Note: Please put your comments in the proper Wiki. Problems must be posted at [http://code.google.com/p/mongoose/issues/list Bugs], comments involving Linux, etc., should go in the proper Wiki.
Installing and uninstalling mongoose may destroy important files, even if they have nothing directly to do with mongoose. Follow these instructions carefully to avoid data loss.
Assume that "root" is your server root directory, containing files such as CGI interpreters, their configuration files, any files to be served by mongoose in the root directory "/", documentation, log files, etc. Your actual file layout may be different from this, but let's just assume this layout for simplicity. The important point here is that we don't want to lose any of these files.
When installing a new version of mongoose, it is a good idea to uninstall the previous version, especially if it was running as a Windows Service. When doing this, be sure to save any important files, such as the mongoose configuration file.
To install mongoose:
- Create an empty root\mongoose folder. NEVER keep any useful files in folder "mongoose" other than as instructed here.
- Copy mongoose-2.9.install.exe into "mongoose".
- Run mongoose-2.9.install.exe to install mongoose into that folder. Be very careful not to install mongoose into "root", only "mongoose".
- After installation, copy your real mongoose.conf from "root" into "mongoose", overwriting the sample mongoose.conf file that was part of the installation.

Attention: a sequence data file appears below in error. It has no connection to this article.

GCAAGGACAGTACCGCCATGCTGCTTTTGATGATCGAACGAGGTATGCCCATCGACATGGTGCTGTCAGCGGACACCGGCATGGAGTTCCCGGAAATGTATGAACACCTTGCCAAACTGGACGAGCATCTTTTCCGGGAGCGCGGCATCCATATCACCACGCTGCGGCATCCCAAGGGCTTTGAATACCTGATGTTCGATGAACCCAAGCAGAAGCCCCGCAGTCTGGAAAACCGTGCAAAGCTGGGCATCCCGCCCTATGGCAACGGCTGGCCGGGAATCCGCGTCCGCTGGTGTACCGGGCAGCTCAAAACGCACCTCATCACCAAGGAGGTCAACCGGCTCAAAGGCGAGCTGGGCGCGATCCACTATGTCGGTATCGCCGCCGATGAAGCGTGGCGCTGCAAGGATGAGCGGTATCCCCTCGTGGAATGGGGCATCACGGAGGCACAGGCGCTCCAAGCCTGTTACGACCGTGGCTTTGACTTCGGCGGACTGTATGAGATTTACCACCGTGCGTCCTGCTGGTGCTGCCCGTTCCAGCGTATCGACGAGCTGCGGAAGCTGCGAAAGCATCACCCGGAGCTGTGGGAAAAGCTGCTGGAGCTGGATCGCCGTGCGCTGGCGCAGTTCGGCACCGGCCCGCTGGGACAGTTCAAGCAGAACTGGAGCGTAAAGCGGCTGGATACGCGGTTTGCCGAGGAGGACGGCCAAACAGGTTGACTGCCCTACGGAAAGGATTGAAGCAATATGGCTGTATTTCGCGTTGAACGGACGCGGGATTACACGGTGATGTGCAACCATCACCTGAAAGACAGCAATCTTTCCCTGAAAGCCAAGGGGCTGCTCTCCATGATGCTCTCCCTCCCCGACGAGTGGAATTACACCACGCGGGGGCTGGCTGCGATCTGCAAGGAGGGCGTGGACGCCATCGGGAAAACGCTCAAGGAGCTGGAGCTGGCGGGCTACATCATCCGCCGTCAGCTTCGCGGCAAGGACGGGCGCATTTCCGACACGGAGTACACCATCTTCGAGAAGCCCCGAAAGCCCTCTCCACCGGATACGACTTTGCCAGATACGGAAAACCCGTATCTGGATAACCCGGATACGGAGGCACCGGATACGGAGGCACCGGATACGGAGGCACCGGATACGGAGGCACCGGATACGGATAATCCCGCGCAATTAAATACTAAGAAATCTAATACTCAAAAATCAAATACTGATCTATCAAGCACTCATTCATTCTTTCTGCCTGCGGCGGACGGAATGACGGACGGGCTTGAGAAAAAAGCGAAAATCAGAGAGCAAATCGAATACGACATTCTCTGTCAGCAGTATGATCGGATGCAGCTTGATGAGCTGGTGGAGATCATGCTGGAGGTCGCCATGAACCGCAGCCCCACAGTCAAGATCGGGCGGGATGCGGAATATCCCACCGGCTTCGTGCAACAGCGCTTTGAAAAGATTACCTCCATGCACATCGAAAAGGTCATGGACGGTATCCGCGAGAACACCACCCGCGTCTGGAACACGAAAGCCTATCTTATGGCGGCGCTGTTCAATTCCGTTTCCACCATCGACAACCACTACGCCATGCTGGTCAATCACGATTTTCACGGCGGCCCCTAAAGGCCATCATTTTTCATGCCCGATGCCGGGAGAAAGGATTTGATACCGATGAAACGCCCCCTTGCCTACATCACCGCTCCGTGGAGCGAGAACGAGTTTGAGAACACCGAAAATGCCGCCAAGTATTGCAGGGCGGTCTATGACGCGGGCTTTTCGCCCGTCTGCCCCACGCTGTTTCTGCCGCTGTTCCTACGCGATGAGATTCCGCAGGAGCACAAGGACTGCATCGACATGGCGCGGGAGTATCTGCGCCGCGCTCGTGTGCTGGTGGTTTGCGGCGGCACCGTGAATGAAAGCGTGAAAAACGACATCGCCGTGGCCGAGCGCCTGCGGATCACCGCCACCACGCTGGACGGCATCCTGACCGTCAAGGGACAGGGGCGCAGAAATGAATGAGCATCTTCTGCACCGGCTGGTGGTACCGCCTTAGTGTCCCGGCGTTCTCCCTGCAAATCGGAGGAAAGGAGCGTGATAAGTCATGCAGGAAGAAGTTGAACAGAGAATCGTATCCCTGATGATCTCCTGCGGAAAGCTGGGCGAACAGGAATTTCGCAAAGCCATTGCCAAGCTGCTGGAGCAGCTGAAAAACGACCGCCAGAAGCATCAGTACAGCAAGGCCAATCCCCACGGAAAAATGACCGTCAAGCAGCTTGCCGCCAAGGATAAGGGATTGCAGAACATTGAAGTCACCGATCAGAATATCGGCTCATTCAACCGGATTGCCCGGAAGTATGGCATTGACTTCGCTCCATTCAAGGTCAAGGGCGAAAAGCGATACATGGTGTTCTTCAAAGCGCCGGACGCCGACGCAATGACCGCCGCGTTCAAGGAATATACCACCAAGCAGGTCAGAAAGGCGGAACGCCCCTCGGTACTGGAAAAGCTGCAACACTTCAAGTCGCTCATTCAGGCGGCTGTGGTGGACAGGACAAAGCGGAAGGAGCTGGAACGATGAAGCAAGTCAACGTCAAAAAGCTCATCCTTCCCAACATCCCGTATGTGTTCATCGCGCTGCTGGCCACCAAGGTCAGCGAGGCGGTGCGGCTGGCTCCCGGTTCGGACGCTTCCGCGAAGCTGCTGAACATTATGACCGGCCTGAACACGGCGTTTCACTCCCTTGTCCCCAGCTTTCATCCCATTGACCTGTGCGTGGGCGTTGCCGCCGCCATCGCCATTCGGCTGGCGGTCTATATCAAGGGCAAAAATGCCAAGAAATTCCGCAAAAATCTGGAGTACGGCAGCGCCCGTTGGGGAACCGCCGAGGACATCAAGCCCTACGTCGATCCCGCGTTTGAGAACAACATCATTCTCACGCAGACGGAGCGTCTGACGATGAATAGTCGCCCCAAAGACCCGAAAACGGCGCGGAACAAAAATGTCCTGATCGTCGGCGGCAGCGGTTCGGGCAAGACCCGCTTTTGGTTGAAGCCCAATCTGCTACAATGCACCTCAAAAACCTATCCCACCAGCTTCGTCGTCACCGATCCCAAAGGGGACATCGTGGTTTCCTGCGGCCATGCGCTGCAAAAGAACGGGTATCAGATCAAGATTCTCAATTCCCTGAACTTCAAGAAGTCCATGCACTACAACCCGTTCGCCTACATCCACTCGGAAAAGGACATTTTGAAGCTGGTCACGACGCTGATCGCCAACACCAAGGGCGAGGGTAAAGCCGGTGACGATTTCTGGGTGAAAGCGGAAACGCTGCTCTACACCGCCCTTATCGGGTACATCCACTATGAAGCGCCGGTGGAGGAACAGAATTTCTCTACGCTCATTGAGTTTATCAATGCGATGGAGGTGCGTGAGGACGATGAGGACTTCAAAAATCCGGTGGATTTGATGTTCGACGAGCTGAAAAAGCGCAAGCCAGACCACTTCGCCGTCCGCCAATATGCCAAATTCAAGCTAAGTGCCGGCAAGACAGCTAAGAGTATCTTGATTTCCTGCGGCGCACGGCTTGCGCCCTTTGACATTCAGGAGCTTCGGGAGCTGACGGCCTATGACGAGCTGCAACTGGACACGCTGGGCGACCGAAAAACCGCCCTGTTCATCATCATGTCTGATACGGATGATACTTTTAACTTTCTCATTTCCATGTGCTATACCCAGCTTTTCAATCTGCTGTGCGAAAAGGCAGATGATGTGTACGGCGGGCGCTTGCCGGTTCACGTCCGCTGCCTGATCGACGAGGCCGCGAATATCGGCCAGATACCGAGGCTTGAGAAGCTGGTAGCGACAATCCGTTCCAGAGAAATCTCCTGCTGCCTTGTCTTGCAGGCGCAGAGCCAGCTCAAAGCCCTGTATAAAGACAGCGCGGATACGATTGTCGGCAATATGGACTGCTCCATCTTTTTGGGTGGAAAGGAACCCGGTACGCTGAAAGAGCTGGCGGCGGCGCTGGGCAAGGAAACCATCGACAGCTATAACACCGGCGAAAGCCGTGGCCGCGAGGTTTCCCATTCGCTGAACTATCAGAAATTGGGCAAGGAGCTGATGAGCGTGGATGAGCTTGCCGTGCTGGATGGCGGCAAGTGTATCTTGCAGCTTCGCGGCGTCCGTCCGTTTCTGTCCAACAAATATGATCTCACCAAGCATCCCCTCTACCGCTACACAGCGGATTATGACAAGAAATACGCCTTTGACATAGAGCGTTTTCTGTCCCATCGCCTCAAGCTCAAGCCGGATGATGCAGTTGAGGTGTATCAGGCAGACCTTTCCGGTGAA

Restart service "mongoose-2.9". You can do that with system program 'services.msc' or just a 'restart.cmd' file containing these lines:
@echo off Net stop "Mongoose 2.9" Net start "Mongoose 2.9"
If your mongoose.conf file is correct, mongoose is now running and ready to serve Web requests. Caution: mongoose does not detect most errors in mongoose.conf (it may exit silently), so some experimentation may be necessary.
To uninstall mongoose:
- Copy mongoose.conf and anything else important back to "root" folder.
- Run root\mongoose\uninstall.exe.
- Note: the entire mongoose subfolder will be deleted!
To install Mongoose on Windows, download and run the Mongoose [http://code.google.com/p/mongoose/downloads/list installer]. By default, the installer tries to setup Mongoose as [http://en.wikipedia.org/wiki/Windows_service Windows service] to start automatically when Windows starts. Administrator privileges are required for that. Alternatively, this can be disabled by unchecking appropriate checkbox on the installer's first page. In this case, Mongoose can be started as Windows console application.
To install Mongoose as a service: After running the Mongoose download for the first time, there will be an icon created on the systray. Right click this icon an select "Install service".